Trump says he'll leave office if Electoral College formalises Biden victory

US President Trump speaks with reporters after a video teleconference call with members of the military on Thanksgiving, Nov. 26, 2020. Washington US.
US President Trump speaks with reporters after a video teleconference call with members of the military on Thanksgiving, Nov. 26, 2020. Washington US. Copyright Patrick Semansky/AP
By Euronews with AP
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Trump has said he would allow a peaceful transition of power in January if the Electoral College formalises Democrat Joe Biden's victory, but insisted such a decision would be a “mistake”.


President Donald Trump said Thursday that he will leave the White House if the Electoral College formalises President-Elect Joe Biden's victory — even as he insisted such a decision would be a “mistake”.

He spent his Thanksgiving renewing unproven claims that “massive fraud” and crooked officials in battleground states caused his election defeat.

“Certainly I will. But you know that," Trump said Thursday when asked whether he would vacate the building, allowing a peaceful transition of power in January. 

But Trump — taking questions for the first time since Election Day — insisted that “a lot of things" would happen between now and then that might alter the results.

Trump has smashed one convention after another over the last three weeks, including questions over whether or not he would leave office after losing reelection.

While there is no evidence of the kind of widespread fraud Trump has been alleging, he and his legal team have nonetheless been working to cast doubt on the integrity of the election and trying to overturn voters’ will in an unprecedented show that goes against democratic norms.

Trump spoke to reporters in the White House’s ornate Diplomatic Reception Room after holding a teleconference with U.S. military leaders stationed across the globe. He thanked them for their service and jokingly warned them not to eat too much turkey, then turned to the election after ending the call.

He repeated grievances and angrily denounced officials in Georgia and Pennsylvania, two key swing states that helped give Biden the win.

Trump claimed, despite the results, that this may not be his last Thanksgiving at the White House. And he insisted there had been “massive fraud," even though state officials and international observers have said no evidence of that exists and Trump’s campaign has repeatedly failed in court.

Trump's administration has already given the green light for a formal transition to get underway but the incumbent president took issue with Biden moving forward.

“I think it’s not right that he’s trying to pick a Cabinet,” Trump said, despite officials from both teams already working together to get Biden's team up to speed.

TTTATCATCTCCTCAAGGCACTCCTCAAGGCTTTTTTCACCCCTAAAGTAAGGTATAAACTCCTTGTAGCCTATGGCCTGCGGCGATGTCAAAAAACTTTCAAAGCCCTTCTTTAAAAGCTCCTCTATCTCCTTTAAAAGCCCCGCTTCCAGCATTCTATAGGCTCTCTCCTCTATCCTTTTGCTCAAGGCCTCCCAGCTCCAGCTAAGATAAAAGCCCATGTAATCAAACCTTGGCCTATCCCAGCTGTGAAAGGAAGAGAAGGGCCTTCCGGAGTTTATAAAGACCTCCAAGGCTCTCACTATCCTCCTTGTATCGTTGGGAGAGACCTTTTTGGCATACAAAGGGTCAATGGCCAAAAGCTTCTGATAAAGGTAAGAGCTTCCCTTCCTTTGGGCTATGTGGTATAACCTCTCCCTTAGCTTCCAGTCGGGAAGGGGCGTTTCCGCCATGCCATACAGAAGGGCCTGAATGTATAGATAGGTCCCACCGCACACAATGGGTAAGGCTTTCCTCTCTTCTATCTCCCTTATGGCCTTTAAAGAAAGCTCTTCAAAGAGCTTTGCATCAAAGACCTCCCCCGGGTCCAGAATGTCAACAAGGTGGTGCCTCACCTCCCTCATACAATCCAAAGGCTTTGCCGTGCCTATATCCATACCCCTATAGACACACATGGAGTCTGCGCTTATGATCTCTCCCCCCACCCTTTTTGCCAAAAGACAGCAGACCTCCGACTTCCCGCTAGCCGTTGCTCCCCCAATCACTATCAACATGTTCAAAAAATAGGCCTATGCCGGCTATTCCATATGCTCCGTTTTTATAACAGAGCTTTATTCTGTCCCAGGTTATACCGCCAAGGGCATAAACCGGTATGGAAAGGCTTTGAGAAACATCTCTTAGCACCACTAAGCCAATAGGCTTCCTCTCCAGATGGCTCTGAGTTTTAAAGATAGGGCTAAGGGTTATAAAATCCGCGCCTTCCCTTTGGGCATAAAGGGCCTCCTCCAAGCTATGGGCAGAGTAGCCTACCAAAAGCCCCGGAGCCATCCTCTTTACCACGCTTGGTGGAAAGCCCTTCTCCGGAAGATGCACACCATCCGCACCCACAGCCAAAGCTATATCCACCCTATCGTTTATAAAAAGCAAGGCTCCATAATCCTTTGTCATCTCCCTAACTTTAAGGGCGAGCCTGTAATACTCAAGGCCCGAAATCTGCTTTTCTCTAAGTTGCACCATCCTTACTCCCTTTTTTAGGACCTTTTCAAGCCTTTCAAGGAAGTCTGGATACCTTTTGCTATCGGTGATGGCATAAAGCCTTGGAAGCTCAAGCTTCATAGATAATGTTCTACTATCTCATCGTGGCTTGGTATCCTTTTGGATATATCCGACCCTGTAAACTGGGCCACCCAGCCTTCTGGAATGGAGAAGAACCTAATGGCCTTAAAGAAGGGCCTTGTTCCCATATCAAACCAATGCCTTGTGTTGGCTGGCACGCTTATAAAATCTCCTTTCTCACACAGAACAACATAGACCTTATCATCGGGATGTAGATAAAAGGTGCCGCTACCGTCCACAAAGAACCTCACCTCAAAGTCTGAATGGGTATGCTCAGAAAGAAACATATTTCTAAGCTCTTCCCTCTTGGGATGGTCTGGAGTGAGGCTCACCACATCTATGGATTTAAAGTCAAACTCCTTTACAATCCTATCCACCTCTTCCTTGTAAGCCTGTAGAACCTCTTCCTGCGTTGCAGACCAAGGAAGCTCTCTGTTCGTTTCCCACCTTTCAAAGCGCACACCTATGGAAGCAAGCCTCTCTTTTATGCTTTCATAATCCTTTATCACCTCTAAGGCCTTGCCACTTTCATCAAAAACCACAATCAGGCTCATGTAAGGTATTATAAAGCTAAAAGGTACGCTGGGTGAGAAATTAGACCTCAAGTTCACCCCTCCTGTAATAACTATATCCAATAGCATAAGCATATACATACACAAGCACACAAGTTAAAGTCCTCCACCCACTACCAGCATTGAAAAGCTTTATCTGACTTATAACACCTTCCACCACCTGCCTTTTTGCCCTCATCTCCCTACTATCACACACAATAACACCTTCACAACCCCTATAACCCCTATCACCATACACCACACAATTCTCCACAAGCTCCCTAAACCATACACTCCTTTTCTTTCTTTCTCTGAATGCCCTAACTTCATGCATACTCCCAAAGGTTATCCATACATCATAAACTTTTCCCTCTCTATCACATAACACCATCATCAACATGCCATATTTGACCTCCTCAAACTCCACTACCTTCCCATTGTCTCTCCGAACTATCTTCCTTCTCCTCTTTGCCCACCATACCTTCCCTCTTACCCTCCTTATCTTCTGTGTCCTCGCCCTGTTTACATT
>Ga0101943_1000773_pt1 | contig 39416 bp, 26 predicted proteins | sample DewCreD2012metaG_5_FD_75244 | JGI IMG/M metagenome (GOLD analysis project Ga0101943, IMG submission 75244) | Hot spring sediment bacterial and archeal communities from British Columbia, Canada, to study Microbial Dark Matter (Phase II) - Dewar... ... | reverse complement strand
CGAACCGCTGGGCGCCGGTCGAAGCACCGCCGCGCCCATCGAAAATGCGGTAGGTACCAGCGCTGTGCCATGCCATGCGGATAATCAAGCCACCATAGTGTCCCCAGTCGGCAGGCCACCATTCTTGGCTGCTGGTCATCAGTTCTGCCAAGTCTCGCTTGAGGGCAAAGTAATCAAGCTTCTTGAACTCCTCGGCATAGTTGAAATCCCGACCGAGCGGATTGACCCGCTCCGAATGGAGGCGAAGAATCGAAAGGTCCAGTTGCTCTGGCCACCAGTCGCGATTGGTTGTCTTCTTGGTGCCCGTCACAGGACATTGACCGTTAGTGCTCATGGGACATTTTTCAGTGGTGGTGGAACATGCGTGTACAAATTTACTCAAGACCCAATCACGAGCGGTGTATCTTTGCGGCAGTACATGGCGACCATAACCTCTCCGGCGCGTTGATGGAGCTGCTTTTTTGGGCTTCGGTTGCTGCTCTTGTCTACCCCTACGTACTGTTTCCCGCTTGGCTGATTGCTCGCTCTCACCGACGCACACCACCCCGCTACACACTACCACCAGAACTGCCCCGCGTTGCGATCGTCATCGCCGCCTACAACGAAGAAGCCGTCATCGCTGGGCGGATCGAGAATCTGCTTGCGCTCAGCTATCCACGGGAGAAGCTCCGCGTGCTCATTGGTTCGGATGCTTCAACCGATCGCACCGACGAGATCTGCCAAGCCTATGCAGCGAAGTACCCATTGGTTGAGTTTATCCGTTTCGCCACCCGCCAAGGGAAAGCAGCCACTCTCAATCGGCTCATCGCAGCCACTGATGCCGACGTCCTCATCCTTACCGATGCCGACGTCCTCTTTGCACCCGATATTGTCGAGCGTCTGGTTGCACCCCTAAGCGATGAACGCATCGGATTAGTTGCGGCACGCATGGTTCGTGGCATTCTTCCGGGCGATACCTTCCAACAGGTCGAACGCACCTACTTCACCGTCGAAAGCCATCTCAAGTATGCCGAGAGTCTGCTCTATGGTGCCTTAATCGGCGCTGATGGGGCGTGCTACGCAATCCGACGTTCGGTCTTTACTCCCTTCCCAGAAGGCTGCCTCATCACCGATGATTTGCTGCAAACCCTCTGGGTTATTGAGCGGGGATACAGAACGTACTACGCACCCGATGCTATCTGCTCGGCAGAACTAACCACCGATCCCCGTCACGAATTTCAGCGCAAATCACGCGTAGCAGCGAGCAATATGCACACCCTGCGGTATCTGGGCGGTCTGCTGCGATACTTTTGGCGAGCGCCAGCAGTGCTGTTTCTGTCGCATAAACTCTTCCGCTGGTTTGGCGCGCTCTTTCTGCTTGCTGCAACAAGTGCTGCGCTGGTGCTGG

Trump announced that he will be travelling to Georgia to rally supporters ahead of two Senate runoff elections that will determine which party controls the Senate. 

Trump said the rally for Republican Sens. David Perdue and Kelly Loeffler would likely be held Saturday. The White House later clarified it would be on January 5.

One of the reasons Republicans have stood by Trump and his baseless claims of fraud has been to keep his loyal base energised ahead of those runoffs on January 5. But in his remarks, Trump openly questioned whether that election would be fair in a move that could dampen the Republican turnout.

"I think you're dealing with a very fraudulent system. I'm very worried about that," he said. “People are very disappointed that we were robbed.”

As for the Electoral College, Trump made clear that he will likely never formally concede, even if he said he would leave the White House.

“It’s gonna be a very hard thing to concede. Because we know there was massive fraud,” he said, noting that, “time isn’t on our side.”

“If they do,” vote against him, Trump added, “they’ve made a mistake.”


Asked whether he would attend Biden's inauguration, Trump said he knew the answer but didn't want to share it yet.

But there were some signs that Trump was coming to terms with his loss.

At one point he urged reporters not to allow Biden the credit for pending coronavirus vaccines. “Don't let him take credit for the vaccines because the vaccines were me and I pushed people harder than they’ve ever been pushed before," he said.

As for whether or not he plans to formally declare his candidacy to run again in 2024 — as he has discussed with aides — Trump said he didn't “want to talk about 2024 yet."

All states must certify their results before the Electoral College meets on December 14, and any challenge to the results must be resolved by December 8. States have already begun that process, including Michigan, where Trump and his allies tried and failed to delay the process, Georgia and Pennsylvania.


Vote certification at the local and state level is typically a ministerial task that gets little notice, but that changed this year with Trump’s refusal to concede and his unprecedented attempts to overturn the results of the election.

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